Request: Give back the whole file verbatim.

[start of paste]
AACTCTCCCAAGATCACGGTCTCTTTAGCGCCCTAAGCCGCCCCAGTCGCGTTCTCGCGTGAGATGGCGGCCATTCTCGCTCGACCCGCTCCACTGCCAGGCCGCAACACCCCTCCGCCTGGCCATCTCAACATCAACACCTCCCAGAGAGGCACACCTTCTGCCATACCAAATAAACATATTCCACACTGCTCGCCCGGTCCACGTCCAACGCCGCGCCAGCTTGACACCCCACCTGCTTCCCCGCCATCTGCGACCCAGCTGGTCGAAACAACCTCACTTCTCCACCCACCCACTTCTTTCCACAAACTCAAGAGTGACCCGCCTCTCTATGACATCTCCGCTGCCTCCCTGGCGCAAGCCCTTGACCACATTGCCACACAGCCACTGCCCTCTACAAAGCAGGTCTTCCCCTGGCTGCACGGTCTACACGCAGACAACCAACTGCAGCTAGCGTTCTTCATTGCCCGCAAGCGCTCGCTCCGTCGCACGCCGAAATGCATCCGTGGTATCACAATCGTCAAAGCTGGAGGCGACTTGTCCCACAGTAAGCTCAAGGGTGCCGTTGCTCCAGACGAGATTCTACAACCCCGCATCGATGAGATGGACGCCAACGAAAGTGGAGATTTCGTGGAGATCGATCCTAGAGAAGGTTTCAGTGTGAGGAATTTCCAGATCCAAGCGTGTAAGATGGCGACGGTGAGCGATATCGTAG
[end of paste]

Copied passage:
AACTCTCCCAAGATCACGGTCTCTTTAGCGCCCTAAGCCGCCCCAGTCGCGTTCTCGCGTGAGATGGCGGCCATTCTCGCTCGACCCGCTCCACTGCCAGGCCGCAACACCCCTCCGCCTGGCCATCTCAACATCAACACCTCCCAGAGAGGCACACCTTCTGCCATACCAAATAAACATATTCCACACTGCTCGCCCGGTCCACGTCCAACGCCGCGCCAGCTTGACACCCCACCTGCTTCCCCGCCATCTGCGACCCAGCTGGTCGAAACAACCTCACTTCTCCACCCACCCACTTCTTTCCACAAACTCAAGAGTGACCCGCCTCTCTATGACATCTCCGCTGCCTCCCTGGCGCAAGCCCTTGACCACATTGCCACACAGCCACTGCCCTCTACAAAGCAGGTCTTCCCCTGGCTGCACGGTCTACACGCAGACAACCAACTGCAGCTAGCGTTCTTCATTGCCCGCAAGCGCTCGCTCCGTCGCACGCCGAAATGCATCCGTGGTATCACAATCGTCAAAGCTGGAGGCGACTTGTCCCACAGTAAGCTCAAGGGTGCCGTTGCTCCAGACGAGATTCTACAACCCCGCATCGATGAGATGGACGCCAACGAAAGTGGAGATTTCGTGGAGATCGATCCTAGAGAAGGTTTCAGTGTGAGGAATTTCCAGATCCAAGCGTGTAAGATGGCGACGGTGAGCGATATCGTAG